SINGAPORE - Salary increases for security officers should be accelerated to make the wage ladder more sustainable for them, said an employer group representing security agencies.
The Security Association Singapore (SAS) was replying to a forum letter published in The Straits Times last Tuesday (June 15), which argued that wage recommendations in the Progressive Wage Model (PWM) for the security sector should be lowered for locals to be able to compete with foreigners.
The PWM is a wage ladder that sets out the minimum monthly salary for local low-wage workers, based on their skills and training.
"We think PWM increases should be accelerated to deal with the fact that security officers feel the need to work such long overtime hours just to earn a reasonable wage," said SAS executive director Ikhsan Suri in a reply published on Monday (June 21). He added that most, if not all, officers work up to 72 hours of overtime in a month.
This unusual stance reflects employers' desire to work with tripartite partners to lift workers' wages.
In the earlier forum letter last Tuesday, Mr Vijayakumar Kassi touched on a security officer's basic monthly wage of $1,400, before noting that there is little demand for senior positions like security supervisors, because many clients want only the cheapest option. The writer also stated that the situation is aggravated if work permit holders who have upskilled are given priority for senior positions.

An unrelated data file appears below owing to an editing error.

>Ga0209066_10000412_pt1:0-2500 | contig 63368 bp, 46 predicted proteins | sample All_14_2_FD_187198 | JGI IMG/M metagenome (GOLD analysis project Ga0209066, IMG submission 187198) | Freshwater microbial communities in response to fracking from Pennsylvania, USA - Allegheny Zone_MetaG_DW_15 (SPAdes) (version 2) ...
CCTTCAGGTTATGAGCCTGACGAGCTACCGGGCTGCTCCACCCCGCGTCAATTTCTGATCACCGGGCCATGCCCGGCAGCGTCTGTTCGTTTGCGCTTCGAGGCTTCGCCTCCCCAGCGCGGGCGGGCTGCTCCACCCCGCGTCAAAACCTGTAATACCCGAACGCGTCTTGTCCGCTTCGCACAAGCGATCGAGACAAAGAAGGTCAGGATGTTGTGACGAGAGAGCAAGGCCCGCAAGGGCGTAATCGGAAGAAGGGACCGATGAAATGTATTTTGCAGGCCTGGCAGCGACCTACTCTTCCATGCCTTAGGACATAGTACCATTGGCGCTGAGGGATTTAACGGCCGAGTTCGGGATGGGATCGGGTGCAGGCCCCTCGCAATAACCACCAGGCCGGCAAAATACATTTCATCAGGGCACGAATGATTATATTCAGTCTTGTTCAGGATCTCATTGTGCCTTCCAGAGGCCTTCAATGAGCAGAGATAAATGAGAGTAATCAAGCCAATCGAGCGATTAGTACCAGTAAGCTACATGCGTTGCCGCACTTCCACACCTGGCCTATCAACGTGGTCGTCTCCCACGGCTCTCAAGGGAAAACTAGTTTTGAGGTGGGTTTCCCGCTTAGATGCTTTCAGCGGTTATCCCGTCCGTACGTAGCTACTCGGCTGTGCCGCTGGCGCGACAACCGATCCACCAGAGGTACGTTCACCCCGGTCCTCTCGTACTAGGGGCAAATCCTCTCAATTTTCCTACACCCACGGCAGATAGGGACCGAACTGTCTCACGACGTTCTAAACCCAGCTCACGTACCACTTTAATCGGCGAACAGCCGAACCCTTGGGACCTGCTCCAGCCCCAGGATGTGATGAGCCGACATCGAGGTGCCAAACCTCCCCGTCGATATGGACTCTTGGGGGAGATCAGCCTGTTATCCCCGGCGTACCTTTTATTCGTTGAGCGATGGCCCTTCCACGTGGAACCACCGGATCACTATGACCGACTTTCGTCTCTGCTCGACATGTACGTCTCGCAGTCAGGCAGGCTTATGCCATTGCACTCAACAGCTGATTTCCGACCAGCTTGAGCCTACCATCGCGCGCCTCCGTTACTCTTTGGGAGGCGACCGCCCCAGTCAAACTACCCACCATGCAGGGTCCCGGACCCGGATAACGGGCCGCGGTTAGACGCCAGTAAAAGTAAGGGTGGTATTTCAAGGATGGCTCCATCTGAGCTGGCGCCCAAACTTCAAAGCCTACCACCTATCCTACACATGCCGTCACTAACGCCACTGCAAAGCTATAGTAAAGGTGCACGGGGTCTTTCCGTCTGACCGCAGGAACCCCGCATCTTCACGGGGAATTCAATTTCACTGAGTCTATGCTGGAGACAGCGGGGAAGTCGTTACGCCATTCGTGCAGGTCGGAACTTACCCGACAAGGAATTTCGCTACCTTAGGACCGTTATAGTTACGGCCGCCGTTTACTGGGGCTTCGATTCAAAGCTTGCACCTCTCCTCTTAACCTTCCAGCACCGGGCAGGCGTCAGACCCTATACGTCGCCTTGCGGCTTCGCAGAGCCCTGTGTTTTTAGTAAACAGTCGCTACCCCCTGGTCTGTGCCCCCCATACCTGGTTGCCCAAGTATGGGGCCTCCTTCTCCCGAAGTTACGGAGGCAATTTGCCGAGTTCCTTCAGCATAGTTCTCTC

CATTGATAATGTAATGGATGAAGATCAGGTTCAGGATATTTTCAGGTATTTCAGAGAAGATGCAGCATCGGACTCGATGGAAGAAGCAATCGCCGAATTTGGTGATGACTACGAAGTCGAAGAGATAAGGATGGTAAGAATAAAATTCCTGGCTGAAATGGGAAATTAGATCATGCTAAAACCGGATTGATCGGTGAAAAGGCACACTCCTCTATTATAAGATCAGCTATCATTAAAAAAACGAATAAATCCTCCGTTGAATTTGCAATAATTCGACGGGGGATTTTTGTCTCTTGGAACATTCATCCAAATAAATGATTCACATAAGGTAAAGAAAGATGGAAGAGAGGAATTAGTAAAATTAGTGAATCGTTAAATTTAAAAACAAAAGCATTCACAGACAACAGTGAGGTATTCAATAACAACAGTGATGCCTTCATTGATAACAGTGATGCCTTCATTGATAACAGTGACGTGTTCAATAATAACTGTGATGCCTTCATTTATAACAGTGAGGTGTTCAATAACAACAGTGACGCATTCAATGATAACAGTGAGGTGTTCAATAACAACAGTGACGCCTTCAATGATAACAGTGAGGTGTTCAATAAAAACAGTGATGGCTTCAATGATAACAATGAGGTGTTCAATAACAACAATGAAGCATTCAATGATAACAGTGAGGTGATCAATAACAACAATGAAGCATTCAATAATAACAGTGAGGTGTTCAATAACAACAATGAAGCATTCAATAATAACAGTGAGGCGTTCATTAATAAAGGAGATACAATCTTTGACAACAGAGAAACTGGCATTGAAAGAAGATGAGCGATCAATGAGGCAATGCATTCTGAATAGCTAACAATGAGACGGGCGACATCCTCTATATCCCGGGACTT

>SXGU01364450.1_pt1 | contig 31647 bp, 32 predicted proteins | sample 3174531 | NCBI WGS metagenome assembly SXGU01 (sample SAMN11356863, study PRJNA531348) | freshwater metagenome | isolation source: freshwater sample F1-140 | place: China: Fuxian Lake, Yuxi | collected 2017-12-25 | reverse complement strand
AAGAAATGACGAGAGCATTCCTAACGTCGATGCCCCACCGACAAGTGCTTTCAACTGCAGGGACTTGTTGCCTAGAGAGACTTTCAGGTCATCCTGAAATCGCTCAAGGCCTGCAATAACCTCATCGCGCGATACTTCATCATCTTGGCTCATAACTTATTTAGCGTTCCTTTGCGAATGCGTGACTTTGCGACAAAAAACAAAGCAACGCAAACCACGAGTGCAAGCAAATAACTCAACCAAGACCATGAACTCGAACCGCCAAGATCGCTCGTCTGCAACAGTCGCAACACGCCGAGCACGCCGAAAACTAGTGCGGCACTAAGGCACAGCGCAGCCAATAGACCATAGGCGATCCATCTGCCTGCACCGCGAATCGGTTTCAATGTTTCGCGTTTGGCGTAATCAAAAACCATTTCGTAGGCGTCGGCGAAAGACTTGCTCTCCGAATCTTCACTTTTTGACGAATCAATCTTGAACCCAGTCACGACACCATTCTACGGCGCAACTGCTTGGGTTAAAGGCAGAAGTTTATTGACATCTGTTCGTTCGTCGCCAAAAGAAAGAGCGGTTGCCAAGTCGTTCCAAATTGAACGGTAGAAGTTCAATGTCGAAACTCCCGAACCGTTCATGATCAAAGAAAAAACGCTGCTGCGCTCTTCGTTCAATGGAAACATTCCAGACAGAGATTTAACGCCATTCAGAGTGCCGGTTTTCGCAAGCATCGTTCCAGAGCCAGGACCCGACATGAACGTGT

In his reply, SAS' Mr Ikhsan rubbished the assertion that work permit holders could be given priority for senior roles. "In fact, the majority of senior positions are held by Singaporeans," he said.
He added that the availability of senior positions is not a simple matter of market demand. The PWM prescribes the job functions of each grade. "A security agency which deploys a basic security officer for a function that, under the PWM, only a higher-ranking officer can perform would be breaching the PWM, and may be taken to task," he said.
But Mr Ikhsan noted that buyers of security services have been known to ask for a lower-level officer to be deployed for higher-level functions. He urged agencies to reject bidding for such contracts.
In a separate reply, Union of Security Employees general secretary Raymond Chin said that what officers do on the ground is "often determined by how enlightened the buyer is, and the capabilities their employers have".
The Ministry of Manpower told ST that from 2015 to 2019, the median gross wages of security officers have seen a 29 per cent cumulative increase, "growing at a faster rate than the average resident worker".
The tripartite partners will ensure that the wage increases "are sustainable for employers and meaningful for workers", it added.
Views on whether upskilling leads to better wages were mixed.
A 25-year-old safety and security manager, who gave her name as Nadiah and has been in the security sector for five years, said there is a clear progression path to pursue.
Another officer, who wanted to be known only as Mac, however, has observed few job openings for senior roles.
The 36-year-old, who has been in the line for 16 years, added: "We can upgrade ourselves, but the demand for senior job positions is very low," he added.